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E-Drum Do-It-Yourself: Acoustic to Electronic Conversions

Snare & Toms

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Note: The steel snare pictured on this page I did not use. It caused double triggering because metal transmits vibrations much farther than wood (which absorbs it). I don't recommend using steel/brass.


Snare

This is the first snare attempt. I tried using a steel snare, and here it is stripped of hardware with its crossbar.
Another view of the snare.
After I learned steel snares aren't suitable for conversions, I transferred everything into my piccolo snare and came up with this.
These pictures show the underside of the finished snare. You can see the rim piezo, which is double-stick taped onto the shell. It is positioned like so:

rimpiezoposition.jpg

By putting it as far as possible from the crossbar, I was able to keep crosstalk between the rim and the head minimal.

Also, I didn't find it necessary to use more than one rim piezo as the 2" ones were sensitive enough to trigger the whole rim.




Toms

The toms with their crossbars in. This picture includes the test steel snare, which isn't included in the final conversion.

crossbardiagram.jpg

The above diagram shows how I installed my tom and snare crossbars. I did not use a rim piezo on the toms.

Legend
Red: Rubber washers - Available in the sink repair section of your local Home Depot.

Lime green: L shaped aluminum strips - I bent small strips of aluminum and drilled holes in them for L brackets.
Dark aqua: Aluminum U-channel (sides not shown) - The aluminum stripping fit snugly into the U channel, forming a nice crossbar. To cut the U channel easily, stick it in a chopsaw.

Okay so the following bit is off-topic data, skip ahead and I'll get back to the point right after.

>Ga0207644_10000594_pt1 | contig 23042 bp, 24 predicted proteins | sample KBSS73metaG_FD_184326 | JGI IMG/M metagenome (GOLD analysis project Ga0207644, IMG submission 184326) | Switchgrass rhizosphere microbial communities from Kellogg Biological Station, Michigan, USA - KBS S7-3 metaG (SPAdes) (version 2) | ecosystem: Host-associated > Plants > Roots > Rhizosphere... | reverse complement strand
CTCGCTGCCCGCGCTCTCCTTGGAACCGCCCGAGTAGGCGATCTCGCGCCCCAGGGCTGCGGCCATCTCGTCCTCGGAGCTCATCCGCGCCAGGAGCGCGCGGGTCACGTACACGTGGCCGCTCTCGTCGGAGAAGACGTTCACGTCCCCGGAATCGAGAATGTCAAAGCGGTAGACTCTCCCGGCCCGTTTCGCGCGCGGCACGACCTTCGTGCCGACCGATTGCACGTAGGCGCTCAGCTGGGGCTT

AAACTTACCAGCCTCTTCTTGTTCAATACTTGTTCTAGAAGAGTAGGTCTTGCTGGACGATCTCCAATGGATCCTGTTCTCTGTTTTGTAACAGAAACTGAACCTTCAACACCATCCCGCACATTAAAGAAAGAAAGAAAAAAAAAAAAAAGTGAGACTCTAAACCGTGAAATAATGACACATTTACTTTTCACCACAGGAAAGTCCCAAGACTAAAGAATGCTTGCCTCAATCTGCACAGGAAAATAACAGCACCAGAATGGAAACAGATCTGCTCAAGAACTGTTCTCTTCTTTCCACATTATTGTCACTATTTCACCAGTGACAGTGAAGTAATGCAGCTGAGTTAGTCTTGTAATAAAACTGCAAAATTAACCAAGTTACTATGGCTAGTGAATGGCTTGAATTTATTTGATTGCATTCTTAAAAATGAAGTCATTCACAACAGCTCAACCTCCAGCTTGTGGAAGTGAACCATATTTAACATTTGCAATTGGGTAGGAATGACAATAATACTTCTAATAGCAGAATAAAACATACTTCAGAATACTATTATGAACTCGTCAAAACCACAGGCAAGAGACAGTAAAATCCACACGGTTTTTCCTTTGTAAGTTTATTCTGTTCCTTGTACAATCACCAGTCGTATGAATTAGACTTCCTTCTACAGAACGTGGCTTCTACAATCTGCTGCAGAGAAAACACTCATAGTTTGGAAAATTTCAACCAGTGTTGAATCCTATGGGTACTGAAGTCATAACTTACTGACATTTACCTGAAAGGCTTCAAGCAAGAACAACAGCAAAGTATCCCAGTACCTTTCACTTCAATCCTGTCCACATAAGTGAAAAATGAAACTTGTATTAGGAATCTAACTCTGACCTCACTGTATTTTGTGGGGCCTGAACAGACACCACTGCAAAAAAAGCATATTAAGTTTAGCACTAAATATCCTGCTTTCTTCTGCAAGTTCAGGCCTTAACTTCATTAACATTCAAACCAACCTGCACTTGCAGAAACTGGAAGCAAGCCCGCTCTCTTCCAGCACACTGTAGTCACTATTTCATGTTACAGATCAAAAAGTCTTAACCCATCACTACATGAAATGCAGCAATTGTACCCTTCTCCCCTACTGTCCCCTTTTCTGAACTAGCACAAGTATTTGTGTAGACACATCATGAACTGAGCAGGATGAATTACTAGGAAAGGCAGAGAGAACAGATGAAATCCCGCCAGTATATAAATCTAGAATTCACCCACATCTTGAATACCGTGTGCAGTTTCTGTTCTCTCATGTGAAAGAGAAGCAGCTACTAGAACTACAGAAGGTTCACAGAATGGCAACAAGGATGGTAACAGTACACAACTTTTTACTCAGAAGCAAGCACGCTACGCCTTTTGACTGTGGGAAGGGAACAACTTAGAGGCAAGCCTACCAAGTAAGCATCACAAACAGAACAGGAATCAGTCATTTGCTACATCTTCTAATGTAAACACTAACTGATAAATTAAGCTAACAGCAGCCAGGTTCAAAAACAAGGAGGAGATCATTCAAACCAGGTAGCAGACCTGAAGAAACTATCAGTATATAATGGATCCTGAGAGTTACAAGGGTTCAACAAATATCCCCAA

Dark green: Felt - Don't remember the exact name, but I used round pieces of felt to cushion the cone platform.

Purple: Cone platform - Make this out of squares of plastic (which is how I did it), thin wood, or something else which isn't metal.

Yellow: Piezo element - I used 2" piezos for everything.

Gold: Double stick tape - 3M carpet tape from home depot. Look in the painting section.

Light gray: Cone - I made my own column-shaped cone of thick foam out of a small paint roller. Big money saver when you compare it to $9 for a Roland cone.

Soldering was actually a breeze. The piezo's leads are very small, so be careful you don't mess up because stripping those wires are like trimming a spider's fingernails :). Solder according to the diagram on the left.
After soldering, the plug box was assembled by screwing a large hole in the end of the project box. I then put the quarter inch stereo jack in place and tightened the nut.

The wires came out the other end of the project box via a small crevice in the top of the bottom half of the project box. When the lid went on, the wires neatly came out without big gaping holes.
...And the final product - you have to do this four times for each drum. The plug box was attached by means of double stick tape.

Sensitivity Troubleshooting
If you find your drum to not be sensitive enough, or rolls don't come out well, there are a few things you can check to improve sensitivity.

 

Sensitivity Setting

Cone's Amount of Contact with the head

 

High

Low

     
 

Ideal

 
     
 

Low

High

Cone's Contact
As you can see, you want the best balance between the cone's contact and sensitivity setting. The best way to determine the ideal height of the cone is to measure 1/4" above the rim of the shell, and make sure the cone is no higher. If your sensitivity is off, play with the cone's contact.

Cone Placement
The cone should be isolated enough to provide sufficient rim/head separation. Make sure the only contact between the shell and the crossbar is rubberized.
It's also a good idea to improve contact with the ceramic part of the piezo rather than the brass part. This will allow the piezo to slightly bend the way it needs to, to properly absorb vibrations.


Other Tips
- Use a lot of solder. The vibrations caused by drumming will eventually break solder if not enough is used.
- Hot glue is your friend. Sand surfaces around whatever it is that you want to keep in place, then use nice big blobs.
- Only in rare cases should you apply a piezo directly to a surface.


2006 Michael N. mikeMX3000@yahoo.com
WARNING:
Disclaimer - "There are No Guarantees to Your Personal Satisfaction. DO NOT ATTEMPT if you are NOT CONFIDENT with your own abilities. [eDIY] cannot be held responsible for any damage to yourself, others, or equipment while attempting any of the projects listed on these pages. Please use common sense, protective clothing and eyewear when obviously needed." - RockOn4Ebay